Researchers have used stem cells to grow tiny structures that resemble the developing human brain. Although these structures are far from representing an actual brain, they hold promise to be useful for exam brain abnormalities that are otherwise hard to study. The research could lead to treatment and preventive measures for a wide range of neurological disorders including Alzheimer’s disease and microcephaly (mental retardation due to an unusually small brain). The results of the study, conducted by researchers in Austria and the United Kingdom, was published online on August 28 in the journal Nature.
The human brain is an extremely complex structure and the “mini-brains” grown by the researchers are tiny the structures, which are about four millimeters in diameter. However, they share some of the crucial three-dimensional architecture of a developing human brain. The researchers expect that their findings will allow them to investigate human brain disease in the laboratory. At present, brain disorders such as Alzheimer’s disease are studied in animals such as mice and rats; the brains of these animals are far different from the human brain.
The investigators have used their technique to study brain tissue created from a patient suffering from microcephaly. The research builds on several experiments published by other researchers since 2008, which showed how stem cells could be manipulated to create not just nerve cells, but more elaborate neuron-based structures as well. Lead researcher Jürgen Knoblich’s laboratory is housed at the Institute of Molecular Biotechnology of the Austrian Academy of Sciences. At the laboratory, Dr. Knoblich conducted experiments with human embryonic stem cells, which are derived from an embryo. He experimented with stem cells that were obtained by reprogramming mature tissue (i.e., human skin cells) into an embryonic-like state. Both types of stem cells are “pluripotent,” meaning that they can develop into all other cell types in the body.
The researchers added chemicals known as growth factors to the stem cells; this resulted in the creation of tissues that would go on to form the central nervous system. The tissues were put in a gel-like substance resembling the environment of a developing human embryo. This material was then put into a spinning bioreactor, which is a container that promotes cell development. After 20 to 30 days, the neural cells organized themselves into tiny structures, called cerebral organoids. These structures had defined brain regions, including a dorsal cortex, which is the largest component of the human brain, and the choroid plexus, where cerebrospinal fluid is produced. The neurons were active and fired; however, within the structures, the various portions were not well organized; thus the shape and overall spatial organization did not fully match that of a real brain. In addition, key brain components, such as the cerebellum, an area involved in motor control, were missing.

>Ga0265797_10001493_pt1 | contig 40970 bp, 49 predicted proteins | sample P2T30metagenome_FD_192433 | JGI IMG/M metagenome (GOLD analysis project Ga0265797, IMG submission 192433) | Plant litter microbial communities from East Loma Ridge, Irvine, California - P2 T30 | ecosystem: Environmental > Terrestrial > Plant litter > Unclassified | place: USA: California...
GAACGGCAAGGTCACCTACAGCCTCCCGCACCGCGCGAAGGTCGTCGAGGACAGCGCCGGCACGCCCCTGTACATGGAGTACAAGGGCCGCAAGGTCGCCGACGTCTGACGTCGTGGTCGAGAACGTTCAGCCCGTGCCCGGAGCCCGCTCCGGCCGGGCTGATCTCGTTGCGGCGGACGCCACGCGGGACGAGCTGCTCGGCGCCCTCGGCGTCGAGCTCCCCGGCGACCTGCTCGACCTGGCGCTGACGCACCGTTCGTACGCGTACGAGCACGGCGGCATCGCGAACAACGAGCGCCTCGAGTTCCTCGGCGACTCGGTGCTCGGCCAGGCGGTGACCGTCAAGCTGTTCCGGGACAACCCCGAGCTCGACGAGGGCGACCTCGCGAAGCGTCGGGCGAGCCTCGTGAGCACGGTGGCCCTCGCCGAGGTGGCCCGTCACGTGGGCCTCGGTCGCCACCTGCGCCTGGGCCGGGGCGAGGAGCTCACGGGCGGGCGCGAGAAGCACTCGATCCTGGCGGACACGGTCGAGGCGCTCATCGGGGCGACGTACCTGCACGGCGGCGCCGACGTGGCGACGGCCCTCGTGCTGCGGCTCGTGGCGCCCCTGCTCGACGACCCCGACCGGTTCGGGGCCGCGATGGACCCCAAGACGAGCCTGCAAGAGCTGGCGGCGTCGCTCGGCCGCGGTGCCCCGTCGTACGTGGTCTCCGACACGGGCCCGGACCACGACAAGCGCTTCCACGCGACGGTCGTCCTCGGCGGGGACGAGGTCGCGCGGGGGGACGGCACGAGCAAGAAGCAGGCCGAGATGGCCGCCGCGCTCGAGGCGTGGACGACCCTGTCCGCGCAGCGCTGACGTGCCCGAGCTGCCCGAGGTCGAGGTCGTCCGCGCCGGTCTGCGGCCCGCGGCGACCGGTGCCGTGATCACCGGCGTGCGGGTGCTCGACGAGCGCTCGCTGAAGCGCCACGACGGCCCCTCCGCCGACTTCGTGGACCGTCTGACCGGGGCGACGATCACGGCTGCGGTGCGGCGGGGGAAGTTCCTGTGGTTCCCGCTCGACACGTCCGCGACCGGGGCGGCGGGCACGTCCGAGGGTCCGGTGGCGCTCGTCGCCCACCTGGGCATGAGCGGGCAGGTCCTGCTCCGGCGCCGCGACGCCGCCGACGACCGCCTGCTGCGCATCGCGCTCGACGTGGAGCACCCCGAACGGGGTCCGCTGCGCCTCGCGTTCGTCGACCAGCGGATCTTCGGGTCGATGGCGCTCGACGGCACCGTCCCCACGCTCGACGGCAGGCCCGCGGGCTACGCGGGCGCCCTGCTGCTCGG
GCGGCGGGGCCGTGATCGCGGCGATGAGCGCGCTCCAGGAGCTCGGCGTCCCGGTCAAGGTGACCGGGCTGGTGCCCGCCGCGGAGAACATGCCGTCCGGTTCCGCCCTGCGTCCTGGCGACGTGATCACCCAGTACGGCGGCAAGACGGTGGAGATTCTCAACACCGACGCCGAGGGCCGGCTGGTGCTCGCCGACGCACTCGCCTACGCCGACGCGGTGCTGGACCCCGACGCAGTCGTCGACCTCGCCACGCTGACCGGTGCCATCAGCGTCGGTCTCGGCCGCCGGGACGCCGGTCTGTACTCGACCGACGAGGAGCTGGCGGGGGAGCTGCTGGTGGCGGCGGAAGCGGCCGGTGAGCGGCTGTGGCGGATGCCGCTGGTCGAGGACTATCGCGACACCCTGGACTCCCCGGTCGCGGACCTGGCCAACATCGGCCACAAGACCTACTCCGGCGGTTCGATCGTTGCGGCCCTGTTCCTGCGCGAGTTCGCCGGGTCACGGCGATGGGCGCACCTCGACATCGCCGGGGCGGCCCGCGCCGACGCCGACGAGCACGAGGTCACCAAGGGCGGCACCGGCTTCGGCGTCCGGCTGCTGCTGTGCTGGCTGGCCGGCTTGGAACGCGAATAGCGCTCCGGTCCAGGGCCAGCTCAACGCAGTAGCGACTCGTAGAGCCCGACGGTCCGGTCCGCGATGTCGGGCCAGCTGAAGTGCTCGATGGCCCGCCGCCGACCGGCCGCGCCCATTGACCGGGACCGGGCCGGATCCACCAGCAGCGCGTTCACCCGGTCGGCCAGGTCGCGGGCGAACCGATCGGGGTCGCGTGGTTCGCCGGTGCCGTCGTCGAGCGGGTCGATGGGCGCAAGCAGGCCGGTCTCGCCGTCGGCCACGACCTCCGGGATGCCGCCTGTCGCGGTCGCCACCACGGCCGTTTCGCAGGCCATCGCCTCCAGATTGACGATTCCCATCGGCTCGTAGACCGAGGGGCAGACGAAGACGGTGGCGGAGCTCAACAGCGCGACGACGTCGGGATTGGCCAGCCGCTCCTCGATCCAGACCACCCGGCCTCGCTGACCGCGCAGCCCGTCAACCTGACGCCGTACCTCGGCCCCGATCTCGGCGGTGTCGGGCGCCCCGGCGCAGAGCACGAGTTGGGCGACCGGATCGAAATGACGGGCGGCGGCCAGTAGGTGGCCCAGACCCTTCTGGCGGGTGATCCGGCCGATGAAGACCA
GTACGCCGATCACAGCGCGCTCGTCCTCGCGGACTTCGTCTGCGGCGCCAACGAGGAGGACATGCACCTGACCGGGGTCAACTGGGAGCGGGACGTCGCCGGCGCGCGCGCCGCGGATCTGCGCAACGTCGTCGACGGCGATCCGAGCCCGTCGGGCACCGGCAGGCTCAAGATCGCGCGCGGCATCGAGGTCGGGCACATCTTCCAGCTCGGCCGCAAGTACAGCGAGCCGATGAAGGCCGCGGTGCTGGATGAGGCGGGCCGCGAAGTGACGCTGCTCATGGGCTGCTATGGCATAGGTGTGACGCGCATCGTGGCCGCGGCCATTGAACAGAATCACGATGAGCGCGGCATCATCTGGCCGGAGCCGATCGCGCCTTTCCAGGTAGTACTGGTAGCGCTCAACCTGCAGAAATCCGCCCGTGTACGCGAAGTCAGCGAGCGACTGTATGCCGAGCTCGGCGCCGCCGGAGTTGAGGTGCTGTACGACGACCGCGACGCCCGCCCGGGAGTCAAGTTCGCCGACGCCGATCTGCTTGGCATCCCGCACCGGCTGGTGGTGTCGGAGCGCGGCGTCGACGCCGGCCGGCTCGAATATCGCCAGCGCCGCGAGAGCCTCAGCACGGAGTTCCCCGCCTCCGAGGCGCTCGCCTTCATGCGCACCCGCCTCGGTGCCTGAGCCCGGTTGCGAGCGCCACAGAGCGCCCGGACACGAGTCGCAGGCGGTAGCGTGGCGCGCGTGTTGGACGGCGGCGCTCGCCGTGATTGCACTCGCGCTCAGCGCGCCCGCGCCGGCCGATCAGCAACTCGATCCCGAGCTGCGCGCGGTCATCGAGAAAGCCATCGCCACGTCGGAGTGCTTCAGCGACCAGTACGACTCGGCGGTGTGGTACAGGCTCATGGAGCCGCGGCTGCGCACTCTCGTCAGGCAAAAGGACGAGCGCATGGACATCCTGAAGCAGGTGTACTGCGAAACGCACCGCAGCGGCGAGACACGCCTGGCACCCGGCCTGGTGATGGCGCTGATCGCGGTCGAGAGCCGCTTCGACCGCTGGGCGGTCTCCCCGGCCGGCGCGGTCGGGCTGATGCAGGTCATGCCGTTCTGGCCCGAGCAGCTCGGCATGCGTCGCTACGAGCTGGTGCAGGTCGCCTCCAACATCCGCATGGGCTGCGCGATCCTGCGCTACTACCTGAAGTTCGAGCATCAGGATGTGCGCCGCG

After the organoids attained a size of four millimeters in diameter, they stopped growing. The researchers suspected that this was because they lacked a circulatory system. At that stage, they resembled the developing brain of a nine-week-old human embryo. Despite their imperfections, the organoids have tremendous research potential. For example, the researchers used their technique on a patient with microcephaly. They first reprogrammed the patient’s skin cells into stem cells, then grew those into mini brains. As expected, the mini brains grew to a lesser-than-normal size. By examining the mini-brains in the laboratory, the researchers were able to pinpoint some ways in which the disease develops. It appears that in microcephalics, stem cells get transformed into neurons prematurely; this process occurs at the expense of a proper buildup of stem cells. The investigators theorized that that is why the brains of such patients end up being smaller than normal.